NATIONAL WEATHER (from weather.gov)
A winter storm system is impacting much of the central U.S. this weekend. Widespread freezing rain will persist for much of western Oklahoma, Kansas, northern Missouri and western Iowa tonight as warm advection aloft overrides sub-freezing temperatures at the surface. Ice storm warnings, freezing rain advisories, winter storm warnings and winter weather advisories in effect from northern New Mexico to southern Minnesota/western Wisconsin. The northern edge of the precipitation shield, spanning from eastern Colorado to southern Minnesota, will likely have significant accumulations of snow and sleet with this system. Portions of the Southern Plains and Lower Mississippi valley will have periods of heavy rain, which may increase the threat for rapid runoff. Flash flooding will be possible for Texas, Arkansas and northwest Louisiana through Tuesday.
Rain and mountain snow is forecast for portions of the Pacific Northwest by Monday night as strong onshore flow from the next approaching storm system. Strong high pressure over the Great Basin/Interior West will keep conditions mainly dry and mild. Once the current system over the central U.S. moves eastward, rain and possibly a few thunderstorms will arrive to the eastern states by Tuesday morning.
Temperatures will remain above normal for this week, with highs near the lower 60s and lows near 50. A cold front will bring increased rain chances on Wednesday and a warm front will bring increased chances of rain on Friday with a more significant storm system expected to move through over the weekend.
Carrion Tree Service is underwriting the daily weather briefing and public safety updates for today. they are a fully licensed and insured tree service, specializing in dangerous tree removal, view clearing, pruning, and crane services with a 24 Hour emergency response.
Their phone number is 371-4718. They are located at 120 Depot Street.
They can handle all your tree removal needs in good or bad weather.
THREE DAY OUTLOOK
Martin Luther King Day
Patchy dense fog in the morning. Mostly cloudy, with a period of partly cloudy skies in the afternoon before cloud cover increases again in the late afternoon. Highs near the lower 60s and calm winds rising to come from the southeast in the afternoon. 20% chance of rain, mainly after noon.
Patchy fog is expected to develop overnight. Mostly cloudy with lows near 50 and variable light winds shifting to come from the southeast after midnight. 40% chance of rain with rainfall amounts of less than a tenth of an inch expected.
Mostly cloudy with highs near 60 and winds 5 to 10 mph from the southwest. 50% chance of rain with rainfall amounts not expected to exceed a tenth of an inch.
Cloudy with lows near 50 wind 5 to 10 mpg from the south until midnight, when it is expected to shift to come out of the west. 60% chance of rain.
Mostly cloudy with highs near 60. 60% chance of rain.
Mostly cloudy with lows near the lower 40s.
No hazardous weather is expected.
If you have an event you wish to be added to this calendar, please send the information, along with a flyer of photo, to firstname.lastname@example.org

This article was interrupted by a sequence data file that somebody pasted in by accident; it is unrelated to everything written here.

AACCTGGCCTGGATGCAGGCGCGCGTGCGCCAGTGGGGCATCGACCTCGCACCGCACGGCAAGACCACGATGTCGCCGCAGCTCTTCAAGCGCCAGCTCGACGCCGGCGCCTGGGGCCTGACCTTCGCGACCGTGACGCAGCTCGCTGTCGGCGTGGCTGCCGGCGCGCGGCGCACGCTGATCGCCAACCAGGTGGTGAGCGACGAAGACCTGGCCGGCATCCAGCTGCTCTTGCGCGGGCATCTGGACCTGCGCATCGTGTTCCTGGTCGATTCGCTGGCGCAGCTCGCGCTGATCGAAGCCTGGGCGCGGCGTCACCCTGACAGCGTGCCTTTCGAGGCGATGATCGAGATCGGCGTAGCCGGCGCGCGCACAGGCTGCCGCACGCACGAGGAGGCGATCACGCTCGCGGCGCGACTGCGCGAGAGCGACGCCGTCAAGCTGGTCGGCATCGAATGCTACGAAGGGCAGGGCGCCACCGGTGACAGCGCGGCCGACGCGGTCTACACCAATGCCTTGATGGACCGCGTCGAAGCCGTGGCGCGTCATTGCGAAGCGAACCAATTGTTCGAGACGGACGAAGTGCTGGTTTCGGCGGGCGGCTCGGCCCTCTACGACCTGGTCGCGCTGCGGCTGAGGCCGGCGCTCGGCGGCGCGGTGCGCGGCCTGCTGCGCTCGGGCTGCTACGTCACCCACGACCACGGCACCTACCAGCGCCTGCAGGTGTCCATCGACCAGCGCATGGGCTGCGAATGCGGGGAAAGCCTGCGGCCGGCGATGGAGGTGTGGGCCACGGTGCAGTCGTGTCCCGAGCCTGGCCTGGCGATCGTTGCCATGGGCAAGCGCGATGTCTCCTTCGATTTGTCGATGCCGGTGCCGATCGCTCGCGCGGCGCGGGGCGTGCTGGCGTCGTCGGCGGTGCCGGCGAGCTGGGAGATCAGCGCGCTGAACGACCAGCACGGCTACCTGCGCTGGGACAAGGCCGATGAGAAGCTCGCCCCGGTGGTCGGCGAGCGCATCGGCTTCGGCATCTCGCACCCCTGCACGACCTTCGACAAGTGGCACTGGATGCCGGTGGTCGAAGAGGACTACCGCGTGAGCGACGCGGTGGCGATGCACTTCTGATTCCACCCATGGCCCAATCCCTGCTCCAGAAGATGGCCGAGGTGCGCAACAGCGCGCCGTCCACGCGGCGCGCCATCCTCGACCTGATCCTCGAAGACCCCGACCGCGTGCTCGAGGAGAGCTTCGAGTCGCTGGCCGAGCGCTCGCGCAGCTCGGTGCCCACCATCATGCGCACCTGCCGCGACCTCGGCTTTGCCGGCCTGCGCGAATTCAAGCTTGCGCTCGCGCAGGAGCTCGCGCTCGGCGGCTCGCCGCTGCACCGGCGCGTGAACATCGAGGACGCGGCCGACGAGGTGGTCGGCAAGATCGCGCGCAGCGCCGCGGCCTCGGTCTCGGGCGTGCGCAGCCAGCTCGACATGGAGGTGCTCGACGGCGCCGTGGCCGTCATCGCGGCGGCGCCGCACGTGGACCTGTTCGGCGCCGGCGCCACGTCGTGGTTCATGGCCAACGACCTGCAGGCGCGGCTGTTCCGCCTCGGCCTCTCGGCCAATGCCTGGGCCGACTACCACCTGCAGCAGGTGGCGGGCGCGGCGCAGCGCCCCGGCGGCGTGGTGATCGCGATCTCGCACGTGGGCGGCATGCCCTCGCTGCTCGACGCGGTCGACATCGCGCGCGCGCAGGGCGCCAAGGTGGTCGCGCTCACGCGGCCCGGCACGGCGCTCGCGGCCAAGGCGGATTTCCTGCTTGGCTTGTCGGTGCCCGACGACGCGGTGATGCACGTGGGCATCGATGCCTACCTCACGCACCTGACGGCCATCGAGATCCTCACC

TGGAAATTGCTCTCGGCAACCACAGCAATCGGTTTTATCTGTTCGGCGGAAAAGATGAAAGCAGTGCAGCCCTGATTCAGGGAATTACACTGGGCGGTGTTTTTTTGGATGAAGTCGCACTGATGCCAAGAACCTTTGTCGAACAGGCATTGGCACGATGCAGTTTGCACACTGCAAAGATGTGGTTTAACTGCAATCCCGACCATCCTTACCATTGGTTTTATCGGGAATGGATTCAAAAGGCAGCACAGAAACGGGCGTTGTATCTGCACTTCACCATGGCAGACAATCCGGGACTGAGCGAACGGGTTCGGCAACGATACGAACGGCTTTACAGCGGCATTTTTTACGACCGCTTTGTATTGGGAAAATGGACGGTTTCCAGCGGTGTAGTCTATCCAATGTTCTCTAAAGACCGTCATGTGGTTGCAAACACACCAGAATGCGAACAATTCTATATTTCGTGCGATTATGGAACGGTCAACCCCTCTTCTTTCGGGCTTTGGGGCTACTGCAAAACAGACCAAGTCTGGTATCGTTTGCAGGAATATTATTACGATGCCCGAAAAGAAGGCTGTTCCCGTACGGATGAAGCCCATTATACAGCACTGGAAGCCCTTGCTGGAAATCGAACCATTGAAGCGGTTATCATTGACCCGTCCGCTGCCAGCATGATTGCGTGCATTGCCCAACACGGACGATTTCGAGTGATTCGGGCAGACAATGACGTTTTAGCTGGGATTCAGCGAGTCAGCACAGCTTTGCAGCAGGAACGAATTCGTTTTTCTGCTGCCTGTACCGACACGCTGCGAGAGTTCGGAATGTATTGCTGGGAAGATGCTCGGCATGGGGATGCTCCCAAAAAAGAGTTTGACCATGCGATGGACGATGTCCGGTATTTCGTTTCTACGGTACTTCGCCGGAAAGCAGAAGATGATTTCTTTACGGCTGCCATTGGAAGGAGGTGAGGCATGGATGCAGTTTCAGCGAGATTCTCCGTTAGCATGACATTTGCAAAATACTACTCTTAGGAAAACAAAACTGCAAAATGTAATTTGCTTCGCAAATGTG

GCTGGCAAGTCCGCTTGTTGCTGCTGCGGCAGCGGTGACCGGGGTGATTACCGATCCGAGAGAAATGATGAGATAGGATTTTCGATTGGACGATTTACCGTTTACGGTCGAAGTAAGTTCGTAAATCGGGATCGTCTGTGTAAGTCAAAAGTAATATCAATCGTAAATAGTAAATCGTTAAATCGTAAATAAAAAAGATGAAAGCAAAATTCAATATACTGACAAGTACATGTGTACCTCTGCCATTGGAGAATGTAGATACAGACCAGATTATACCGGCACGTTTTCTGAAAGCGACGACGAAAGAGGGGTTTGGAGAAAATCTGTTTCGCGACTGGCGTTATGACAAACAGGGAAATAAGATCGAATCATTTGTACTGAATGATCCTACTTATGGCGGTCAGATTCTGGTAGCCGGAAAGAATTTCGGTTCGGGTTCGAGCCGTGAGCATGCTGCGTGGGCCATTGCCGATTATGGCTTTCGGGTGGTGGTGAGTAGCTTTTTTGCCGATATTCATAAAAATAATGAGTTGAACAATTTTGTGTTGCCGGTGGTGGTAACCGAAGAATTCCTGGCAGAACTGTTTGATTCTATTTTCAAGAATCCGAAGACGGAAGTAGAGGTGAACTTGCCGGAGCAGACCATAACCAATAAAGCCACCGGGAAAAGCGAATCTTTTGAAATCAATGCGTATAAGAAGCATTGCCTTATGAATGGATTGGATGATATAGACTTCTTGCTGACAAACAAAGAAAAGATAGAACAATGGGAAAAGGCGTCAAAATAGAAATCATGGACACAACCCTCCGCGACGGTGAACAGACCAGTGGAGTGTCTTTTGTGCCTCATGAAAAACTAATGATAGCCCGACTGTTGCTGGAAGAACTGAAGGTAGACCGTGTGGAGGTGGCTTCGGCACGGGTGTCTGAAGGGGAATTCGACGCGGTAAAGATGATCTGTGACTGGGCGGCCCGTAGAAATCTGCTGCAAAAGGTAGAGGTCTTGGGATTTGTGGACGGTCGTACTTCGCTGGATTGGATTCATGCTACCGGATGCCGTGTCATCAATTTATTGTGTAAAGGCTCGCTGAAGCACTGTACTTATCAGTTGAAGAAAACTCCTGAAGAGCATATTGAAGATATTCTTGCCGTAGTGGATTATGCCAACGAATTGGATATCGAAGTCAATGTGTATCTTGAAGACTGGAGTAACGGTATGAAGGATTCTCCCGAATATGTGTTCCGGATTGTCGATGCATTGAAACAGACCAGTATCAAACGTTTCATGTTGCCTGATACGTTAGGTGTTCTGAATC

There is no charge for civic, educational or non profit groups.
THE LT PLUNGE: A BENEFIT FOR FIRE CHIEF ROHRER
The LT Plunge on January 21st at Tassee Shelter (10am )
Entry fee is $15 (includes a bowl of hot chilli, hot chocolate/coffee and completion certificate)
100% of the proceeds raised from the plunge will be donated to Franklin's Fire Department Chief Rohrer to assist him and his family with medical bills as he battles cancer. For more information, please visit the event page at https://www.facebook.com/events/1711019812544383/
Weather Almanac for January 16, 2017
High Temperature 85ºF in Chapel Hill, Orange County in 1937
Low Temperature -18ºF on Grandfather Mountain in Avery County in 1972
Greatest One-Day Rainfall 5.10 inches in Oconaluftee in Swain COunty in 2013
Greatest One-Day Snowfall 13.0 inches in Blowing Rock in Watauga County in 1966
High Temperature 71ºF in Franklin in 1952
Low Temperature -8ºF in Franklin in 1994
Greatest One-Day Rainfall 4.15 inches in Nantahala in 1954
Greatest One-Day Snowfall 5.0 inches in Highlands in 1896
Twilight Begins: 7:14 am
Sunrise: 7:41 am
Sunset 5:46 pm
Twilight Ends: 6:14 pm
Day Length: 10 hours 59 minutes
Moon Phase: Waning Gibbous with 80% of the Moon's visible disk illuminated.
Moonset 10:26 am
Moonrise: 10:24 pm
Evening Events and Planets
Venus and Mars are the bright evening planets, but both are close to the western horizon, so don't dally too long before you get out to see them.
Venus -4.38 Magnitude Distance 0.657 AU COnstellation: Aquarius
Mars 0.99 Magnitude Distance: 1.748 AU Constellation: Aquarius
Morning Events and Planets
Jupiter -1.88 Magnitude Distance: 5.3 AU Constellation: Virgo
The chart shows the whole sky at approximately 8:30 pm tonight. The clouds are expected to cover about 80% of the sky tonight, so observing the whole sky at once will not be possible. Cloudy conditions are expected to continue for the next several days.
Source: The State Climate Office of North Carolina, U.S. Naval Observatory, heavens-above.com
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Published at 3:52 am on Jan 16, 2017
Be kind to one another.